Charles Dickens – British Author (1812-1870)
Emotionally scarred as a child when forced into a workhouse after his father was sent to debtor’s prison, Charles Dickens later used that awful experience in some of his most famous literary works, including David Copperfield (1850) and Great Expectations (1861). He began his writing career as a freelance reporter in 1829 and went on to write the Pickwick Papers (1837), which made him famous. Editor, journalist, and novelist, he produced an impressive body of work including numerous classics. Against doctor’s orders, Dickens continued to travel and do public readings until his death.
Charles Dickens Handwriting
Charles Dickens Personality overview according to the handwriting analysis report
Dickens’ handwriting has a wonderful, flowing rhythm within a speedy script, which indicates a mature integration of the various aspects of his life experiences. He was a man of grace and style, as well as sensitivity, as seen in the moderate variations of middle-zone size and in the well-developed upper zone. The literary d also appears in his script, a sign of a natural writer.
Charles Dickens Relationships
The moderate right slant reveals emotional response, but also emotional control. Add to that the wide spaces between words and the de-emphasized lower zone, yet strong degree of connectedness between letters, and we see a conflict. Dickens was someone who needed to feel connected with others, but who could not tolerate too much closeness. He would be an amusing companion so long as he was given space. Otherwise he would likely do something to create emotional distance, such as starting an argument, as seen in the downward-slanting f-crosses.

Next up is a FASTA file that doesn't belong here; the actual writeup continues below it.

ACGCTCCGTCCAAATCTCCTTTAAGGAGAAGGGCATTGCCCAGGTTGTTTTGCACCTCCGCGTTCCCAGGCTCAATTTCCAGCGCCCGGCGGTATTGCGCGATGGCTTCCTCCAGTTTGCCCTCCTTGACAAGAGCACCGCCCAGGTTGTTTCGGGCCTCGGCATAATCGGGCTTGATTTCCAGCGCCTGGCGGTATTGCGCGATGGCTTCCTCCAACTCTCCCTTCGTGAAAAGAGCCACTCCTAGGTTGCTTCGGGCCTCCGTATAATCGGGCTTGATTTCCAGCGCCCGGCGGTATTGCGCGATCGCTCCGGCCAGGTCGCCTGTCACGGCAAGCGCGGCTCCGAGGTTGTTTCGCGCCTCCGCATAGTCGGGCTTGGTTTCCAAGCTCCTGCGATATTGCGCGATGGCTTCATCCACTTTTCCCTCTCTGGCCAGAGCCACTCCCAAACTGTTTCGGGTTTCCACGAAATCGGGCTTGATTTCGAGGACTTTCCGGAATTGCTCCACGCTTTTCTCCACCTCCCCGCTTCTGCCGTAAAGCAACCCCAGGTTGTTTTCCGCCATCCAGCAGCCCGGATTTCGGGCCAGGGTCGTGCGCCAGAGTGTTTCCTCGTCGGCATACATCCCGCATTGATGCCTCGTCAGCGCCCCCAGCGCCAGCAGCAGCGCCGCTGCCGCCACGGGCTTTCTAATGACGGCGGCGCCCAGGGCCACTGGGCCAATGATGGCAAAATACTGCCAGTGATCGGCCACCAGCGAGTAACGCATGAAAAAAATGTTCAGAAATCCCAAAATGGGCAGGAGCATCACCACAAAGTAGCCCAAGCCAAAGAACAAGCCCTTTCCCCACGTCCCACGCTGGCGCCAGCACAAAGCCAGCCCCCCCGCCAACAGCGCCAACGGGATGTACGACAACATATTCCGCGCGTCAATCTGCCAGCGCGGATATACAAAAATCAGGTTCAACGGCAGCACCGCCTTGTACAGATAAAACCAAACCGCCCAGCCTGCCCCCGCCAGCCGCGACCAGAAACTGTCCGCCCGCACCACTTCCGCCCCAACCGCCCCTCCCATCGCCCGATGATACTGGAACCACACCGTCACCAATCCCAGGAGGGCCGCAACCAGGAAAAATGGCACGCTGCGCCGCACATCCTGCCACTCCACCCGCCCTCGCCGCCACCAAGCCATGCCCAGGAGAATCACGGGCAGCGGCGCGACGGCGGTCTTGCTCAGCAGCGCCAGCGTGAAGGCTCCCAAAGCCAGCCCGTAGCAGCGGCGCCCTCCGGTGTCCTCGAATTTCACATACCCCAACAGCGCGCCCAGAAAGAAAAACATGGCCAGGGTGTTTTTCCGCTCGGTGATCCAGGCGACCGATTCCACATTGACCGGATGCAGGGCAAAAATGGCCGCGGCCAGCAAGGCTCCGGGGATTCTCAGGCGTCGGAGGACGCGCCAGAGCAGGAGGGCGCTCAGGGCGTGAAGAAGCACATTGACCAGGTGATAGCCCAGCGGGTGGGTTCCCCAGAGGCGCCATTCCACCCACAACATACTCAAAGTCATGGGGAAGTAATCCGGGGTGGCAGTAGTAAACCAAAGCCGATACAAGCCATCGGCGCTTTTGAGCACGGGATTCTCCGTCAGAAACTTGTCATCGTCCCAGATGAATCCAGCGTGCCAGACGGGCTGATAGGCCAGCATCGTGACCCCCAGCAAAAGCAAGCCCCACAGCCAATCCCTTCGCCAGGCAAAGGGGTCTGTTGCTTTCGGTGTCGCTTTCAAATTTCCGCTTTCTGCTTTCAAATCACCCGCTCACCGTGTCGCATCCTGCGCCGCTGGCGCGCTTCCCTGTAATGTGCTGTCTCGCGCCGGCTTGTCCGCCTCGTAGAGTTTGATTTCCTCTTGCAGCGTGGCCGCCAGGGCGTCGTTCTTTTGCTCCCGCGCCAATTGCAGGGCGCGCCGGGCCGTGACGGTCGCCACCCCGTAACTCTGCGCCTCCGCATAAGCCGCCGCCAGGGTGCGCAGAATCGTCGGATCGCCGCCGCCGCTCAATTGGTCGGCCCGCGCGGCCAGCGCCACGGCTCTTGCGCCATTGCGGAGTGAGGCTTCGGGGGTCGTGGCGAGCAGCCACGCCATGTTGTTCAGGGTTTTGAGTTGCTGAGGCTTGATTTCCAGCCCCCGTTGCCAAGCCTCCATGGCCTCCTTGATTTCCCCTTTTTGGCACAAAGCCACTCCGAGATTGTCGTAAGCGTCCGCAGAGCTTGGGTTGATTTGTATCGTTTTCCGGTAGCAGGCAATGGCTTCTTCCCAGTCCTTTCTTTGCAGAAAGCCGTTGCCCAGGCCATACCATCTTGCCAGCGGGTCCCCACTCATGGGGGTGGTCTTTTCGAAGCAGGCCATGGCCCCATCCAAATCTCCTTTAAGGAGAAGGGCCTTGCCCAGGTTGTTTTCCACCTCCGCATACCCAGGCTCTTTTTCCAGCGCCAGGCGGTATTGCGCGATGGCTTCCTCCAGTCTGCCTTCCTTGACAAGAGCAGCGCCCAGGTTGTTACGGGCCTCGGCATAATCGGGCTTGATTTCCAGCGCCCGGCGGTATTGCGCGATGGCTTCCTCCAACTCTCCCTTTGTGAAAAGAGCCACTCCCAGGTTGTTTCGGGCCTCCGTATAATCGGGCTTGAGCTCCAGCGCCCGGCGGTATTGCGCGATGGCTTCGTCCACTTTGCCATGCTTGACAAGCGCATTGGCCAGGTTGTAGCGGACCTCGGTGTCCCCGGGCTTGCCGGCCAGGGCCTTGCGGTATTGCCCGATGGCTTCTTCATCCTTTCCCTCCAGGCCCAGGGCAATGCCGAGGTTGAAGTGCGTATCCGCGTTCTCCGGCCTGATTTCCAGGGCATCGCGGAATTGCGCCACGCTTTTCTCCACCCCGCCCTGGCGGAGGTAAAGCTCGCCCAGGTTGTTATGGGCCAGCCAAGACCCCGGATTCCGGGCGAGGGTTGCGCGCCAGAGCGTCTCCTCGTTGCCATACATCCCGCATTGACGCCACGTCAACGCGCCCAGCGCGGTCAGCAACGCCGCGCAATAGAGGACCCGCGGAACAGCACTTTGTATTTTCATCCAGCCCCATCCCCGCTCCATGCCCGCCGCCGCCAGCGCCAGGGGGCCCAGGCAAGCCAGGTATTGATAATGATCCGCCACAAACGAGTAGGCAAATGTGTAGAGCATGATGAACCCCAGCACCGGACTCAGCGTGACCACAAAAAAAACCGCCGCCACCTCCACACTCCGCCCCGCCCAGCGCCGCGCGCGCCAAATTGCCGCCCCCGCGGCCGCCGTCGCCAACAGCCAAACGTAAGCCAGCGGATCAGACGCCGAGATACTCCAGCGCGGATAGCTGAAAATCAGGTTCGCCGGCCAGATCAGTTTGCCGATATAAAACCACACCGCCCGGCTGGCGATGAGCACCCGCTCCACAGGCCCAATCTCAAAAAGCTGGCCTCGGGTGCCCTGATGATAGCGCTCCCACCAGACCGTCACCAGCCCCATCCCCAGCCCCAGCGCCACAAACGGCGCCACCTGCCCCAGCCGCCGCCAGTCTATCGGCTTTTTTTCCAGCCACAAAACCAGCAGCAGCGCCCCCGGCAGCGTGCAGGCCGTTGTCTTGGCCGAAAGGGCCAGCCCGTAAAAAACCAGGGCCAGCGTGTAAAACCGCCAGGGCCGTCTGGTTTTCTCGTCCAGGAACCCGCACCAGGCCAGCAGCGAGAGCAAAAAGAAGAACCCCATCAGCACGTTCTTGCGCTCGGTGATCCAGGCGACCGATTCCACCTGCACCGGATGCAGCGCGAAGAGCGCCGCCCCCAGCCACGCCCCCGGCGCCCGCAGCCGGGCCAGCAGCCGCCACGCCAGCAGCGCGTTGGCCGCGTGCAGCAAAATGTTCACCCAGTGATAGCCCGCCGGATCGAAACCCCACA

Charles Dickens Intellectual forces
The tall upper zone and creative connections into this zone indicate Dickens’ strong interest in mental
activity. He had a keen mind and could move rapidly from one idea to another. Using a combination of logic, as seen in the ability to connect several letters together, and intuition, found in the open, clear arrangement, he was able to lucidly express the many ideas that filled his head.
Charles Dickens Physical drives
The harmonious writing movement— with well-proportioned zones, strong left-to-right movement, and firm pressure—indicates good stamina and vitality. While the emphasis is on the intellect rather than the physical, material world, the warm, colorful ductus (writing line) suggests a sensuous individual with a deep capacity for romance and intimacy.
Charles Dickens Motivating forces
Dickens’ signature is large and illegible, a far cry from the text of the sample. This demonstrates a very different public character compared to his private persona, which is far more modest. The man he showed to the world was ultimately self-confident and proud. The simplicity of the text, however, tells us that, inside, he was comfortable with who he was and was more concerned with altruistic pursuits than self-aggrandizement.
Source: Handwriting of the Famous and Infamous by Sheila Lowe